August 1, 2016
Ryoko Ono/Rogier Smal
Jvtlandt JVT0016/Toztizok Zoundz TOZ017
Half- facetiously Emily Remler once joked that she wasn’t really a young female Jazz guitarist, but the reincarnation of an old male jazz guitarist from years earlier. The same jape could be applied to Ryoko Ono. Instead of really being a young saxophonist from Nagoya, Japan, she could be the reincarnation of Cleveland’s Albert Ayler, who would be 80 of he was alive today, a lot older than Wes Montgomery or Grant Green would have been if Remler saw them in the 1970s.
At the same time in terms of the ferocity, the way she and Dutch drummer Rogier Smal blitzkreig the nine untitled tracks have the velocity and power of fictional Spinal Tap guitarist Nigel Tufnel showing how the usual zero to 10 volume knob goes up to 11. From the get-go, like the desiccated vocal tones of her namesake, Yoko Ono, Ono’s reed program is nearly always altissimo pitched or higher, sharper than a fencing saber and shrill enough to inflect flesh wounds on any of the ears’ receptor organs. On “Wood Moon 4” she moans in a raspy, syllable-retching delivery that makes the vocalizations of Ayler and Y. Ono appear almost dulcet. With sophisticated technical command of her instrument as well, she tongues elongated phrases from her alto without a pause almost before she finishes intoning.
Ono, who is also part of the SaxRuins duo, and Amsterdam-based Smal, who has played with similarly outer-directed saxophones like Marshall Allen and Colin Webster, have also adopted Punk Rock-like condensed rapidity to Free Improvisation. As robustly quirky in his playing as she is in hers, Smal gives as good as he gets. If she wallows in the prickly spaces between timbres with bagpipe chanter-like overtones, he sets up a reasonable rhythmic facsimile that challenges and accompanies at the same time. “Wood Moon 9” for instance, may be described from Ono’s side as a symphony in screech and multiphonics, but here, as throughout the disc, his balanced cymbal clunks, whapped bass drum pressure and pulsated rolls clear a contrapuntal yet unswerving path through the miasma. Like a canny physiotherapist who knows exactly how much pressure to apply to the affected area, a track such as “Wood Moon 7” makes Ono’s output sound controlled as Smal mates it with maracas-like shakes. Never doubt that Ono is in control of her horn as well. Eastern Europe-styled freylach-styled saxophone timbres are heard after multiphonic runs on “Wood Moon 6” for instance. This downshifted interlude lets the drummer’s cymbal echoes and thunderous rolls do the heavy lifting.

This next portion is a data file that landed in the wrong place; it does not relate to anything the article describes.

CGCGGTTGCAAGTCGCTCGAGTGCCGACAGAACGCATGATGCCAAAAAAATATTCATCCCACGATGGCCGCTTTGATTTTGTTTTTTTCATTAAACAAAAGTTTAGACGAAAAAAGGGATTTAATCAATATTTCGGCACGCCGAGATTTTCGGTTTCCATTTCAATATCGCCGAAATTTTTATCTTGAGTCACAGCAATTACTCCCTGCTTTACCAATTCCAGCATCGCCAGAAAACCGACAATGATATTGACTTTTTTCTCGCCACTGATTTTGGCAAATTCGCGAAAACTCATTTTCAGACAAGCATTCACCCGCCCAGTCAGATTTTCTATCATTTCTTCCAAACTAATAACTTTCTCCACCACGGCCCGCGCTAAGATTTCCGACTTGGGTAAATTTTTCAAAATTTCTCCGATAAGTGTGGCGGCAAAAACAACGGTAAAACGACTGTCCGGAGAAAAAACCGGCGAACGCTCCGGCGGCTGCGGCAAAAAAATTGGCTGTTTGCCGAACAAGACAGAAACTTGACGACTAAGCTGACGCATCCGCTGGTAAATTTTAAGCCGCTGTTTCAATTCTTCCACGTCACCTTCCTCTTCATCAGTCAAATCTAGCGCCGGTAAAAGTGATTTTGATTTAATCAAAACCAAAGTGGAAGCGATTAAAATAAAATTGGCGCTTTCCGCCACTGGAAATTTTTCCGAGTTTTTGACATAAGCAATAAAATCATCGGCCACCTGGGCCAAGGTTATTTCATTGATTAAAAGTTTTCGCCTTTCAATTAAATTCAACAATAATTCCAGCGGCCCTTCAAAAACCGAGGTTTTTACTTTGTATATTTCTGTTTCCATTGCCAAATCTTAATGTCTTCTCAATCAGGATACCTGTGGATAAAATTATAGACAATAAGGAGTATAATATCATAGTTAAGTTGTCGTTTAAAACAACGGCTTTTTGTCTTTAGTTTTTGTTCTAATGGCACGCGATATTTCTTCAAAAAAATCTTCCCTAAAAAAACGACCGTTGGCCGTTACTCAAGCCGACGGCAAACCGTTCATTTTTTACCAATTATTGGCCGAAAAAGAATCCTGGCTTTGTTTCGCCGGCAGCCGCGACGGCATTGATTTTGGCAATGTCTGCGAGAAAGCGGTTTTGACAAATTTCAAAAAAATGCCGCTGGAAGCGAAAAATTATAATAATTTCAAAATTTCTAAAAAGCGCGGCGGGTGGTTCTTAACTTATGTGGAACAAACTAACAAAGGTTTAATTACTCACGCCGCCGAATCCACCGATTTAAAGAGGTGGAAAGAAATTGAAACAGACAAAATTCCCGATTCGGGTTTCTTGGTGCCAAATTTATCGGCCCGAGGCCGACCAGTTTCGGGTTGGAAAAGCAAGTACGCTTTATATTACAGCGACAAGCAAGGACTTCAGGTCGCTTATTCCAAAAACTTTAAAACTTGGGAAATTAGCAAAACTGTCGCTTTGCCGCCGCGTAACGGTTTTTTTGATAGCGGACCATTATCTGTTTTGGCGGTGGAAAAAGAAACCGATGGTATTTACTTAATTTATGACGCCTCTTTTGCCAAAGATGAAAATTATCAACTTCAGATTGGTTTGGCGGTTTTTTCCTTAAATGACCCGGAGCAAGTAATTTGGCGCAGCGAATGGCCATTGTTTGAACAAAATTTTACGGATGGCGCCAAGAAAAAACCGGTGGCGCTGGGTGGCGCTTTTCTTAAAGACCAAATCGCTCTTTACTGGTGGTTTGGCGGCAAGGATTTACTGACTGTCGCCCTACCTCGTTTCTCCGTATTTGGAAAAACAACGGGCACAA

Not a session Smooth Jazz fanciers or those who insist on coherent story telling will like. But if you’re inured enough to noise for its own sake – as anyone who has been listening to Rock music since the 1960s should be – then Wood Moon may impress on investigation.
Track Listing: 1. Wood Moon 1 2. Wood Moon 2 3. Wood Moon 3 4. Wood Moon 4 5. Wood Moon 5 6. Wood Moon 6 7. Wood Moon 7 8. Wood Moon 8 9. Wood Moon 9
Personnel: Ryoko Ono (alto saxophone and voice) and Rogier Smal (drums)